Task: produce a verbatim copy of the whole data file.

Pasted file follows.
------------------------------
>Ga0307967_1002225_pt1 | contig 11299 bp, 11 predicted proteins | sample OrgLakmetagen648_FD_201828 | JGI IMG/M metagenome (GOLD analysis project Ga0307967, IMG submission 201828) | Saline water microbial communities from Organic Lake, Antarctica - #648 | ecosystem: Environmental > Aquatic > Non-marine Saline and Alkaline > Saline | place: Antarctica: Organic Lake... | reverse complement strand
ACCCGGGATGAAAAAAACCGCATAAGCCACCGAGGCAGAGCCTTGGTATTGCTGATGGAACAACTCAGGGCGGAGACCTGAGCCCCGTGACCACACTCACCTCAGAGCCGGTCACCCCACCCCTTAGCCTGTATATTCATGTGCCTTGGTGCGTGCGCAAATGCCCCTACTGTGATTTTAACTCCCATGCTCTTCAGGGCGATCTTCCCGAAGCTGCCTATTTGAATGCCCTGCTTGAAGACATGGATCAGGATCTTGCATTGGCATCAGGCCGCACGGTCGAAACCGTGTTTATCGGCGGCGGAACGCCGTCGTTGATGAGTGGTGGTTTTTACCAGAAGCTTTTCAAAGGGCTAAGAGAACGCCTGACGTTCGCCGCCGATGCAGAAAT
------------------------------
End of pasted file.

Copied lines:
>Ga0307967_1002225_pt1 | contig 11299 bp, 11 predicted proteins | sample OrgLakmetagen648_FD_201828 | JGI IMG/M metagenome (GOLD analysis project Ga0307967, IMG submission 201828) | Saline water microbial communities from Organic Lake, Antarctica - #648 | ecosystem: Environmental > Aquatic > Non-marine Saline and Alkaline > Saline | place: Antarctica: Organic Lake... | reverse complement strand
ACCCGGGATGAAAAAAACCGCATAAGCCACCGAGGCAGAGCCTTGGTATTGCTGATGGAACAACTCAGGGCGGAGACCTGAGCCCCGTGACCACACTCACCTCAGAGCCGGTCACCCCACCCCTTAGCCTGTATATTCATGTGCCTTGGTGCGTGCGCAAATGCCCCTACTGTGATTTTAACTCCCATGCTCTTCAGGGCGATCTTCCCGAAGCTGCCTATTTGAATGCCCTGCTTGAAGACATGGATCAGGATCTTGCATTGGCATCAGGCCGCACGGTCGAAACCGTGTTTATCGGCGGCGGAACGCCGTCGTTGATGAGTGGTGGTTTTTACCAGAAGCTTTTCAAAGGGCTAAGAGAACGCCTGACGTTCGCCGCCGATGCAGAAAT